Warwick ........... JIM MALANOWSKI
Cauchon . . . . . DAN SANDERS
Joan ....... . . DONNA DISCH
Joan's Father . . . .CHARLESAJANOE
Joan's Mother. . . . . . TAMMI PETERSON
Joan's Brother . . . . . PAUL MCWHORTER
The Promoter . . ..... STEVE HOYT
The lnquistor .... . . . . DAVE BOLTON
Brother Ladvenu ........ JEFF JOHNSON
Robert de Beaud ricourt ...... ALAN SMITH
Anges Sorel ........ COLLEEN BROYLES
The Little Queen ......... KIM KESWICK
Charles,The Dauphin ...... DAN MARTIN
Queen Yolande ......... KATHY KING
Monsieur de La Tremouille . . . KARL KESTER
Archbishop of Reims . . . FRANK HOLCOMB
Captain La Hire ....... TOM CORTRIGHT
Executioner ........, JANINE FRAHLER
English Soldier ......... DOUG BOLTON
Ladies ofthe Court .... SEELAH PAULLIN,
COLENE BAKER, MARY JANE SPEAR
Soldiers and Guards ...... RANDY SMITH,
Women of the Village .... COLENE BAKER,
ANNA HAVERY, SEELAH PAULLIN,
MARY JANE SPEAR, SUE THOMAS
varsity Tankers Nab 3rd ln Wilco,'
The 1972-73 swim team swam through
one ot the toughest seasons in Wilco
League history with both teams taking
third in district.
The girls completed the season with a
7-3 win-loss record while the boys weren't
far behind with a win-loss record of 5-4.
The girls started the season strong by
upsetting Sunset 62-33. They followed
this by sweeping past Lakeridge 55-40.
The female tankers were then dunked 35-
60 by Gresham who went on to capture
district. The team then went on to win
the next five meets in a row before losing
to Oregon City by four points.
The boys also had a strong start by
drowning last year's second in state team,
Sunset, 50-45. Although the tankers ap-
peared tough they weren't tough enough
Benz Lead Squad
to dunk Lakeridge who swept past Tigard
54-41. The boys team then went on to
take wins over Gresham, Centennial, Bar-
low, and Oregon City.
There were a total of nine swimmers
and divers that went to state. The girls
sent their medley relay team ot Holly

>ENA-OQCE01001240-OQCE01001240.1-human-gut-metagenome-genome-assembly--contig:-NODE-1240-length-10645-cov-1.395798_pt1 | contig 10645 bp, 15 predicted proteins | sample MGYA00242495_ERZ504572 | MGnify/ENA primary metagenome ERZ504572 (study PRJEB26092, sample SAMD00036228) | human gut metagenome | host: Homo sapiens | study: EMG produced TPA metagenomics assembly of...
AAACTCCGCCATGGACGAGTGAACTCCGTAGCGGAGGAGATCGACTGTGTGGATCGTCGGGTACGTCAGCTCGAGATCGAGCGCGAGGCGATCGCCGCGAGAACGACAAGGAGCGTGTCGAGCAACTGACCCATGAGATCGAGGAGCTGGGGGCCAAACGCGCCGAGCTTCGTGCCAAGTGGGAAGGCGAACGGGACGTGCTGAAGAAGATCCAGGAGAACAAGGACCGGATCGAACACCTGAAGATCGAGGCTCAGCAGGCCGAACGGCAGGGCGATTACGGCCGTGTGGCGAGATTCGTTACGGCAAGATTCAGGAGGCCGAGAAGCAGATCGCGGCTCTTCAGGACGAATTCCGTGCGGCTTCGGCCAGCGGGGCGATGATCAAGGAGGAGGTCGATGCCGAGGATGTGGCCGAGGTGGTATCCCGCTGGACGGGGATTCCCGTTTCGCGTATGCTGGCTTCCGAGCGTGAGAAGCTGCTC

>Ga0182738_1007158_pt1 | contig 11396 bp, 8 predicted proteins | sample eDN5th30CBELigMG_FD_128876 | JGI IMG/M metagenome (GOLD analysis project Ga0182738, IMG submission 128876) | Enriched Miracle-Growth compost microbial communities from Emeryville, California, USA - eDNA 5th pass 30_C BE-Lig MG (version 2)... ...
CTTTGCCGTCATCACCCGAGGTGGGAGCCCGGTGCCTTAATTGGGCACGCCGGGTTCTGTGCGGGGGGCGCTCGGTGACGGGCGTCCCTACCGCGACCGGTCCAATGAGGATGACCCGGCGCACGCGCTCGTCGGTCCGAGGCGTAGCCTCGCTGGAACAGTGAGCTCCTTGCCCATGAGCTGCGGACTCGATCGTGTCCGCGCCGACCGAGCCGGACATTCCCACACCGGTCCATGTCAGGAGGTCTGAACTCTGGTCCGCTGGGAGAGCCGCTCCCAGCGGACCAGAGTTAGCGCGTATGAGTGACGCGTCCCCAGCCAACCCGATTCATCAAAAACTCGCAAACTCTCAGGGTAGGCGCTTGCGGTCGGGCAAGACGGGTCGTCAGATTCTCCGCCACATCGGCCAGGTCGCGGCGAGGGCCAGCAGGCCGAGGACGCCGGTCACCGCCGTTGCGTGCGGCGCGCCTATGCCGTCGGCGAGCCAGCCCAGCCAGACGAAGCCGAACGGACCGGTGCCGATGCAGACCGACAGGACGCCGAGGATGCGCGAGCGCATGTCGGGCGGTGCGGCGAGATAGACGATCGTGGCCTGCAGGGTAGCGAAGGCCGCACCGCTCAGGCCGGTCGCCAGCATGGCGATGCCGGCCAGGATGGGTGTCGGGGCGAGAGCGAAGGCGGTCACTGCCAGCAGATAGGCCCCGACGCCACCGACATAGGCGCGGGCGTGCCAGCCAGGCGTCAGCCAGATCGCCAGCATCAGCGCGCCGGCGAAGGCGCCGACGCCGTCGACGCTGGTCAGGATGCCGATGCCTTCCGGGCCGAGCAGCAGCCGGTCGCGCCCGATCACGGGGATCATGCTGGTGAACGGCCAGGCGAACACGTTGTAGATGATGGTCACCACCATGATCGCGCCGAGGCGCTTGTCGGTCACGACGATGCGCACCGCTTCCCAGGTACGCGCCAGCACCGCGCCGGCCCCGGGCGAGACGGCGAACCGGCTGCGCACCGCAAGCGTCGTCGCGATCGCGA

Cannon, Val Cobb, Debbie Running, and
Norma Vaughn to pull out a tenth place
in the event. Expert diver, Karen Hatha-
way plunged in sixth in' state. The corn-
bined efforts of the relay team and diver
gave Tigard 19th in state. The boys also
sent their relay team of Brad Hermanson,
Fred Benz, Dan Gregory, and Al Marsh
to take 12th in the event. Benz then
went on to take 5th in state in both the
50 and 100 yard freestyle. The team of
only four swam into 15th place.
LEFT: Nancy Smith shows good form in the
200 yard freestyle.
OPPOSITE PAGE, TOP: Fred Benz "fIys" into
action in the 100 yard butterfly. LEFT: Karen
Hathaway executes a one half pike position
in diving competition, taking first in district
1972 Varsity Swim Team. TOP ROW: John Bauer, Mark Bogert, Dale Skye Neeley, Norma Vaughn, Sue Johnson, Karen Brown, Cindy Phipps,
Johnson, Dan Gregory, Fred Benz, Rick Baldwin, Brad Hermanson, Mike Debbie Earls, Debbie Running, Holly Cannon. BOTTOM ROW: Karen
Wyman. THIRD ROW: Coach Dendurent, Terri Stricker, Allen Marsh, Hathaway, Nancy Smith, Jane Eggar, KGYGY1 Wif1Bf1S. iViICi'16ie BUYQGSS. Vai
Vance Havery, Gary Spencer, Curt Stone, Coach Smith. SECOND ROW: Cobb, Sylvia Bogert, Diane Winans.
J V Swimming
Bly Turnout Expands J V's,
Builds Varsity For Future
Thanks to the excellent recruiting of
coaches Bill Dendurent and lVlike Smith
the swimming team was bigger and better